Is it possible to overload operators in Smalltalk?
I am looking for tutorials/examples.
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Method overloading is not possible in Smalltalk. Instead, a combination of method overriding and a technique called double dispatch is used to implement the same behavior as operator overloading in other languages.
You can find an example implementation in the mathematical operators
+,*,/,- (which are binary messages in Smalltalk). Here is the idea: the implementation of
Integer>>+ sends a message
#addWithInteger: to its argument. The implementation of
#addWithInteger: is implemented on each Magnitude subclass, such as to specialize addition of Int+Int, Float+Int, etc...
For most part, things that are operators in other languages are in Smalltalk unary or binary messages like +, *, /, ... etc. Classes are free to respond to those messages as they seem fit, so yes, you can redefine behavior of +, and you can also make instances of some non number classes understand and respond to it.
For instance look at the implementation of + in Point class.
One thing to note, := and ^ are not messages, so they can not redefined in a way described above.
Btw, for learning Smalltalk, one of the greatest resources of examples and code is the Smalltalk image. So I recommend that you fire up Smalltalk, and learn your way to browse through vast amount of examples that it contains.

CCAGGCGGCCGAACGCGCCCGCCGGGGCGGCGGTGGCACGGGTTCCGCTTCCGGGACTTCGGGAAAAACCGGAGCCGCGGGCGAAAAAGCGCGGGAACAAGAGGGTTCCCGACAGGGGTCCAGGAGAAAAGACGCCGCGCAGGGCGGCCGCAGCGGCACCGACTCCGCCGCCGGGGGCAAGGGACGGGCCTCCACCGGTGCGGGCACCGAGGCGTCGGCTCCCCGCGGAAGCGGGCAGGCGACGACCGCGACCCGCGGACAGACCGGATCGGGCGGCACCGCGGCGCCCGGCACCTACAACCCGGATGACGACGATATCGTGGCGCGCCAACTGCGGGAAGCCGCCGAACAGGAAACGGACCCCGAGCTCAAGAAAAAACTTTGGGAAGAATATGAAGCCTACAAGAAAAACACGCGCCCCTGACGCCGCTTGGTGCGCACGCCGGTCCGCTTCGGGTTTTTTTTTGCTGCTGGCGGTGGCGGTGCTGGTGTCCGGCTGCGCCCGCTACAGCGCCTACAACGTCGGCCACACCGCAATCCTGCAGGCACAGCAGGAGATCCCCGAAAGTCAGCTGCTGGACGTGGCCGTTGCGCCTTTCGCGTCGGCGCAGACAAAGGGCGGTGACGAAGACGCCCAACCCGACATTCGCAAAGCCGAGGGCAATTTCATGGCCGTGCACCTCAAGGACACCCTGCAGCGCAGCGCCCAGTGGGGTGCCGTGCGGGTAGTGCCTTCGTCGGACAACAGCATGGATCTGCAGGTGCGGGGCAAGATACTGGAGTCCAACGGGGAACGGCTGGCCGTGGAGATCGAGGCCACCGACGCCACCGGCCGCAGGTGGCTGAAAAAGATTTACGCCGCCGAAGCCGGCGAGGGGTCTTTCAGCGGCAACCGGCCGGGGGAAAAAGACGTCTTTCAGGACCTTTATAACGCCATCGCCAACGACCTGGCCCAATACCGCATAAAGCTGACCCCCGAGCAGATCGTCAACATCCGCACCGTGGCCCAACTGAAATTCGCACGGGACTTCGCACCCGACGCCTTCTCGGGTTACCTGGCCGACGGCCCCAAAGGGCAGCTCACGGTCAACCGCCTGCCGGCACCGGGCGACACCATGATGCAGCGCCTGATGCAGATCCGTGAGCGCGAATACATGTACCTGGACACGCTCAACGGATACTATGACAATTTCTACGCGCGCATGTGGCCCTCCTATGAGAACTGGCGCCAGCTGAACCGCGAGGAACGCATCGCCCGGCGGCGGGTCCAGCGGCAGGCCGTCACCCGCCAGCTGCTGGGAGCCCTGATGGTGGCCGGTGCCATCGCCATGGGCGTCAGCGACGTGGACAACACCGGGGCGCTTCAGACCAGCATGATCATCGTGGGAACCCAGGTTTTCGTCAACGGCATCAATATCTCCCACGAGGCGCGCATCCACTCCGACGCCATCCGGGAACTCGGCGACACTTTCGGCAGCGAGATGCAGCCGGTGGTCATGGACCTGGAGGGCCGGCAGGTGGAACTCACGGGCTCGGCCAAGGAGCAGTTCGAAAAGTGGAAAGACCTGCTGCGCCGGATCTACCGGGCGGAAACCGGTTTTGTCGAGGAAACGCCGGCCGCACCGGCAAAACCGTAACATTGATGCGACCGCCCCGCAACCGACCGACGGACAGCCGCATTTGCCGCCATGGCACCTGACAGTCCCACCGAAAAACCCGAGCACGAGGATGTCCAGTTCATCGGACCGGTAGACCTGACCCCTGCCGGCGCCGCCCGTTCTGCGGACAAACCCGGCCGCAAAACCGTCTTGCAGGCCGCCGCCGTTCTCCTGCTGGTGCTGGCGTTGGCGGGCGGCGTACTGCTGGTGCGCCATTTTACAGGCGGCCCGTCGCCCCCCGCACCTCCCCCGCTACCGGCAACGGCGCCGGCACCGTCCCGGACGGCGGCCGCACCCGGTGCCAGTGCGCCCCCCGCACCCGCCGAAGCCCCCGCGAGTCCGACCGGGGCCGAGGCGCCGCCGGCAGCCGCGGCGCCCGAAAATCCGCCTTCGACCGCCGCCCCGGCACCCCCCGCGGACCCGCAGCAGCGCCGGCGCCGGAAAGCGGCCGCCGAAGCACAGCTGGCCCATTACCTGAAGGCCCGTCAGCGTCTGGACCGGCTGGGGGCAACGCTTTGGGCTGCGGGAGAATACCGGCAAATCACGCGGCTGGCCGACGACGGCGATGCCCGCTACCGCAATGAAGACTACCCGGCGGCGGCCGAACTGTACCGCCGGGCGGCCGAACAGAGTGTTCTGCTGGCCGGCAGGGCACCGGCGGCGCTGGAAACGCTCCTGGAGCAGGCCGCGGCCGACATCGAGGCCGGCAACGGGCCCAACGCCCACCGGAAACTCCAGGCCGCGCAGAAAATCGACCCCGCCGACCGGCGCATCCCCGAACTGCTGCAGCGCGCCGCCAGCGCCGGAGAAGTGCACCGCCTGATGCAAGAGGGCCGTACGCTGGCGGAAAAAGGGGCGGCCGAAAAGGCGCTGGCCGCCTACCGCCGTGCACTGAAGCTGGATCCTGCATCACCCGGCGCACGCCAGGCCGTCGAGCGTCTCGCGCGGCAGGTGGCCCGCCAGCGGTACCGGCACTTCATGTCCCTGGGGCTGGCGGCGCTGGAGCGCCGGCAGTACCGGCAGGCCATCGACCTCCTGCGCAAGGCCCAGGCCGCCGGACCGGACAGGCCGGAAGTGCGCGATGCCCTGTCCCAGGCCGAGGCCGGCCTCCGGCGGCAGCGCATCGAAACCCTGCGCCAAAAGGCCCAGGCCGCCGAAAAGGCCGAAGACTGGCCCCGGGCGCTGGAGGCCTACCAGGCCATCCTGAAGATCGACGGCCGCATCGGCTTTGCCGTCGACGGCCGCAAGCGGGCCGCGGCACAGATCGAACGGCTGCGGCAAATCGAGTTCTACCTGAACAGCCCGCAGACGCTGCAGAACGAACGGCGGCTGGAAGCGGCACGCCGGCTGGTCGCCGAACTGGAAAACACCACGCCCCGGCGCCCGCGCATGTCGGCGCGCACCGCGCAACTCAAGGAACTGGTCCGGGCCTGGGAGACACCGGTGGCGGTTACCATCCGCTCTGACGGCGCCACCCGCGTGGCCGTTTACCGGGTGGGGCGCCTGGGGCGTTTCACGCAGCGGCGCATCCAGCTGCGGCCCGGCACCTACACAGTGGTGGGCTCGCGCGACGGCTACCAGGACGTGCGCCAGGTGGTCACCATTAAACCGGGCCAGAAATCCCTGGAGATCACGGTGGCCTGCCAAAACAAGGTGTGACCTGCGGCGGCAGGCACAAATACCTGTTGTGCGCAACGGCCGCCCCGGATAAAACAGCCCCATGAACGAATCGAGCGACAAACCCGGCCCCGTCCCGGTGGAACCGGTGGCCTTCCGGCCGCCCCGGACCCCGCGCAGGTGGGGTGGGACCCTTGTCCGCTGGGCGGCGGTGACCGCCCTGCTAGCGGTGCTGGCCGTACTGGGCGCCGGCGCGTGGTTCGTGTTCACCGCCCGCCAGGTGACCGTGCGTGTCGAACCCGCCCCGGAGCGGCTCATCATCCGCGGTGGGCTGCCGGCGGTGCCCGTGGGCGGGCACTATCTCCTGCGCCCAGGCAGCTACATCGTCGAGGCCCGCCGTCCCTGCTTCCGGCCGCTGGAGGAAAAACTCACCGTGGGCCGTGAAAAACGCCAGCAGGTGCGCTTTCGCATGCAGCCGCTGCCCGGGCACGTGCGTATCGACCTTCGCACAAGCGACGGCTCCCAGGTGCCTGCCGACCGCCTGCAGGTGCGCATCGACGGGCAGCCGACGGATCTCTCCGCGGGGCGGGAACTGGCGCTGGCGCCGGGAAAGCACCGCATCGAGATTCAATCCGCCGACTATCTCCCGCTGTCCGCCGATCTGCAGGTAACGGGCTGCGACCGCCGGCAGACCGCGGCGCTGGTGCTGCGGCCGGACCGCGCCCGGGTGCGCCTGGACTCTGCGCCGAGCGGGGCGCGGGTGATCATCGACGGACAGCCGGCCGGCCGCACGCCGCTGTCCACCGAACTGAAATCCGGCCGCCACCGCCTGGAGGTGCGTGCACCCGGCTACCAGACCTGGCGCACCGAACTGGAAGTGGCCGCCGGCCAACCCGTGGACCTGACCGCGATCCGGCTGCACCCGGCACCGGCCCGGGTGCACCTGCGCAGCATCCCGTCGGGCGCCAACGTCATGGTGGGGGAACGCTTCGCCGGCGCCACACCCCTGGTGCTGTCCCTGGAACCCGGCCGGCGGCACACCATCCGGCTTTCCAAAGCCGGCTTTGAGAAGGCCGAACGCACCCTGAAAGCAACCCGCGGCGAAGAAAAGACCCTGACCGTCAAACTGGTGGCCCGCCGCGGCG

operator-overloading tag is defined on Stack Overflow as
a feature of a programming language that allows custom implementations for operators depending on the types of the operands involved. Some languages allow new operators to be defined while others only allow redefinition of existing ones.
All types are defined as classes of object *
All operators are methods *
All methods are executed by the receiver of the message with the method's name
All methods can be over-ridden
So any operator, operating on any operand, can be over-ridden by any developer.
Here are some examples:
Objects of Class
Fraction and Class
Point can all respond to a
+ message. They can interroperate with one another, too.
aFloat := 3.1415 .
aSmallInt := '6' .
aPoint := 3@3 .
aFraction := 22/7 .
+ aSmallInt message to
aSum := aFraction + aSmallInt Evaluates to:
+ aFraction message to
aSum := aSmallInt + aFraction Evaluates to:
aSum := aFloat + aFraction
aSum := aFraction + aFloat These evaluate to:
aSum := aFloat + aSmallInt
aSum := aSmallInt + aFloat These evaluate to:
aSum := aPoint + aSmallInt
aSum := aSmallInt + aPoint These evaluate to:
In effect, we have 8 different implementations of the
+ operator on display here, each customised to deal with the types of the operands involved.
The caveats: * Objects are not strongly typed. Any variable of one type can be changed to any other type, and the system will not raise an exception. An object can start as an object of Class SmallInt and then be changed to a ByteString or a Dictionary, and the system will not raise the slightest warning. Until it is sent a message that it does not understand.
There are 6 primitives that are not an object or Class of object: true, false, nil, etc.
There are two operators which are, in effect, syntactic sugar for named methods.